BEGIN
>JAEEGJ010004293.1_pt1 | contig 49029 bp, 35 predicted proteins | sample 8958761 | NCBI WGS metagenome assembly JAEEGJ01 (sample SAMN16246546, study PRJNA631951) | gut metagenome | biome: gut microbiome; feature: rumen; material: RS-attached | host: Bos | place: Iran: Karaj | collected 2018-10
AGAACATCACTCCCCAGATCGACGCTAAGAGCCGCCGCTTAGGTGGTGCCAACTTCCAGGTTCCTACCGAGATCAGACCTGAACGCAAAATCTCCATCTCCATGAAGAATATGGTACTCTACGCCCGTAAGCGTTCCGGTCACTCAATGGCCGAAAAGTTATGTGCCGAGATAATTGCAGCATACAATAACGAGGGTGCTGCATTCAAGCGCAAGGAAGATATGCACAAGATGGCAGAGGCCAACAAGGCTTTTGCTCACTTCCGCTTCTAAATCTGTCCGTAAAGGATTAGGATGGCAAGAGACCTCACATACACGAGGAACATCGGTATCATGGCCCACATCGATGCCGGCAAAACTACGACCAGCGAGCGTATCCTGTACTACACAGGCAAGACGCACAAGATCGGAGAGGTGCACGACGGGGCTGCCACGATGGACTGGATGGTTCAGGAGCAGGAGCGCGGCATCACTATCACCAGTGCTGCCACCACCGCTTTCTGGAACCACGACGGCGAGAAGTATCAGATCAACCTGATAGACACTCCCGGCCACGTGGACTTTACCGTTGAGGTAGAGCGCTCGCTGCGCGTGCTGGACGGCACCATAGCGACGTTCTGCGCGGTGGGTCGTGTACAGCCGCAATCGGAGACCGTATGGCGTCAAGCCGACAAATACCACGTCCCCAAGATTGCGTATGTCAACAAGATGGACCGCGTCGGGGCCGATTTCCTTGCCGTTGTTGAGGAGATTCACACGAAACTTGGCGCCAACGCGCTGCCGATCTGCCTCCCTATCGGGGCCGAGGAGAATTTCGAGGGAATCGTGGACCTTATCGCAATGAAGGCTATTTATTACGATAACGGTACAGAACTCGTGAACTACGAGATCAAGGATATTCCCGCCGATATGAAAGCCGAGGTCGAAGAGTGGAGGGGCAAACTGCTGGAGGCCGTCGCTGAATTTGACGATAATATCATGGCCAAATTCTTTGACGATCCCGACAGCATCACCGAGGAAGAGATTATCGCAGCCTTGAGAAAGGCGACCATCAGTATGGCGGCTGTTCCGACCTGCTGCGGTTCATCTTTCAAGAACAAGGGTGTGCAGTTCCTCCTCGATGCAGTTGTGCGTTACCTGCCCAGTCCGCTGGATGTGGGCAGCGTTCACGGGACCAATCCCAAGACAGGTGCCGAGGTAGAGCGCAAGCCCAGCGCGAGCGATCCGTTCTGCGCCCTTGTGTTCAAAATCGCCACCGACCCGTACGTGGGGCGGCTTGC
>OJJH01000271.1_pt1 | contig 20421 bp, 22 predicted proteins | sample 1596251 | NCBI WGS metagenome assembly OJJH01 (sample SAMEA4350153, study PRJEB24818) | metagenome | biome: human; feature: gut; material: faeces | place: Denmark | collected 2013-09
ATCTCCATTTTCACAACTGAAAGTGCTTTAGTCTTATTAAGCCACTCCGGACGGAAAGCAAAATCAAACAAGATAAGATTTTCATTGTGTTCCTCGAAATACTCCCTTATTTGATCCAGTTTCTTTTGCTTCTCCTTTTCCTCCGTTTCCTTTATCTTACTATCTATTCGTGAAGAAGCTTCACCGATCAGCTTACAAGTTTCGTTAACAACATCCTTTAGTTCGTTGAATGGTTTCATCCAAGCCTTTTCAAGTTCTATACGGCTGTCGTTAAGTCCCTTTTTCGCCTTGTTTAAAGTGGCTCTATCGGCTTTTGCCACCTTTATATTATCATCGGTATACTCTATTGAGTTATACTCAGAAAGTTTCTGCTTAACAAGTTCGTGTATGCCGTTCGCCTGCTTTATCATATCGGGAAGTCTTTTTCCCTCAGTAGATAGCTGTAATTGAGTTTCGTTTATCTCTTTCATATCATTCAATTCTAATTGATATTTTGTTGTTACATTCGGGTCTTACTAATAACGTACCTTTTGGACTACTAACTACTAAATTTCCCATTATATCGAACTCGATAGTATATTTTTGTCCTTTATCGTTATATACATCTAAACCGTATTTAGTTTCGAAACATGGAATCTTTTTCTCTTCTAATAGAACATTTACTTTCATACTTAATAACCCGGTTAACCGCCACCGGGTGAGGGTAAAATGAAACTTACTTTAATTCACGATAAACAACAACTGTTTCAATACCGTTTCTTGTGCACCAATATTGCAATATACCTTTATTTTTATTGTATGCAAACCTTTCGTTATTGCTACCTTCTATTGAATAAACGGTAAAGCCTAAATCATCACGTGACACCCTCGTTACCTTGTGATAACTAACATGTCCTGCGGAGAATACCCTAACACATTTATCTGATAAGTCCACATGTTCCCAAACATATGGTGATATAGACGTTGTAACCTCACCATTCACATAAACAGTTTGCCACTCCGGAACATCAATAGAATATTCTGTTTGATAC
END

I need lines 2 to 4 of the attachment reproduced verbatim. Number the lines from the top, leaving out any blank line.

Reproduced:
AGAACATCACTCCCCAGATCGACGCTAAGAGCCGCCGCTTAGGTGGTGCCAACTTCCAGGTTCCTACCGAGATCAGACCTGAACGCAAAATCTCCATCTCCATGAAGAATATGGTACTCTACGCCCGTAAGCGTTCCGGTCACTCAATGGCCGAAAAGTTATGTGCCGAGATAATTGCAGCATACAATAACGAGGGTGCTGCATTCAAGCGCAAGGAAGATATGCACAAGATGGCAGAGGCCAACAAGGCTTTTGCTCACTTCCGCTTCTAAATCTGTCCGTAAAGGATTAGGATGGCAAGAGACCTCACATACACGAGGAACATCGGTATCATGGCCCACATCGATGCCGGCAAAACTACGACCAGCGAGCGTATCCTGTACTACACAGGCAAGACGCACAAGATCGGAGAGGTGCACGACGGGGCTGCCACGATGGACTGGATGGTTCAGGAGCAGGAGCGCGGCATCACTATCACCAGTGCTGCCACCACCGCTTTCTGGAACCACGACGGCGAGAAGTATCAGATCAACCTGATAGACACTCCCGGCCACGTGGACTTTACCGTTGAGGTAGAGCGCTCGCTGCGCGTGCTGGACGGCACCATAGCGACGTTCTGCGCGGTGGGTCGTGTACAGCCGCAATCGGAGACCGTATGGCGTCAAGCCGACAAATACCACGTCCCCAAGATTGCGTATGTCAACAAGATGGACCGCGTCGGGGCCGATTTCCTTGCCGTTGTTGAGGAGATTCACACGAAACTTGGCGCCAACGCGCTGCCGATCTGCCTCCCTATCGGGGCCGAGGAGAATTTCGAGGGAATCGTGGACCTTATCGCAATGAAGGCTATTTATTACGATAACGGTACAGAACTCGTGAACTACGAGATCAAGGATATTCCCGCCGATATGAAAGCCGAGGTCGAAGAGTGGAGGGGCAAACTGCTGGAGGCCGTCGCTGAATTTGACGATAATATCATGGCCAAATTCTTTGACGATCCCGACAGCATCACCGAGGAAGAGATTATCGCAGCCTTGAGAAAGGCGACCATCAGTATGGCGGCTGTTCCGACCTGCTGCGGTTCATCTTTCAAGAACAAGGGTGTGCAGTTCCTCCTCGATGCAGTTGTGCGTTACCTGCCCAGTCCGCTGGATGTGGGCAGCGTTCACGGGACCAATCCCAAGACAGGTGCCGAGGTAGAGCGCAAGCCCAGCGCGAGCGATCCGTTCTGCGCCCTTGTGTTCAAAATCGCCACCGACCCGTACGTGGGGCGGCTTGC
>OJJH01000271.1_pt1 | contig 20421 bp, 22 predicted proteins | sample 1596251 | NCBI WGS metagenome assembly OJJH01 (sample SAMEA4350153, study PRJEB24818) | metagenome | biome: human; feature: gut; material: faeces | place: Denmark | collected 2013-09
ATCTCCATTTTCACAACTGAAAGTGCTTTAGTCTTATTAAGCCACTCCGGACGGAAAGCAAAATCAAACAAGATAAGATTTTCATTGTGTTCCTCGAAATACTCCCTTATTTGATCCAGTTTCTTTTGCTTCTCCTTTTCCTCCGTTTCCTTTATCTTACTATCTATTCGTGAAGAAGCTTCACCGATCAGCTTACAAGTTTCGTTAACAACATCCTTTAGTTCGTTGAATGGTTTCATCCAAGCCTTTTCAAGTTCTATACGGCTGTCGTTAAGTCCCTTTTTCGCCTTGTTTAAAGTGGCTCTATCGGCTTTTGCCACCTTTATATTATCATCGGTATACTCTATTGAGTTATACTCAGAAAGTTTCTGCTTAACAAGTTCGTGTATGCCGTTCGCCTGCTTTATCATATCGGGAAGTCTTTTTCCCTCAGTAGATAGCTGTAATTGAGTTTCGTTTATCTCTTTCATATCATTCAATTCTAATTGATATTTTGTTGTTACATTCGGGTCTTACTAATAACGTACCTTTTGGACTACTAACTACTAAATTTCCCATTATATCGAACTCGATAGTATATTTTTGTCCTTTATCGTTATATACATCTAAACCGTATTTAGTTTCGAAACATGGAATCTTTTTCTCTTCTAATAGAACATTTACTTTCATACTTAATAACCCGGTTAACCGCCACCGGGTGAGGGTAAAATGAAACTTACTTTAATTCACGATAAACAACAACTGTTTCAATACCGTTTCTTGTGCACCAATATTGCAATATACCTTTATTTTTATTGTATGCAAACCTTTCGTTATTGCTACCTTCTATTGAATAAACGGTAAAGCCTAAATCATCACGTGACACCCTCGTTACCTTGTGATAACTAACATGTCCTGCGGAGAATACCCTAACACATTTATCTGATAAGTCCACATGTTCCCAAACATATGGTGATATAGACGTTGTAACCTCACCATTCACATAAACAGTTTGCCACTCCGGAACATCAATAGAATATTCTGTTTGATAC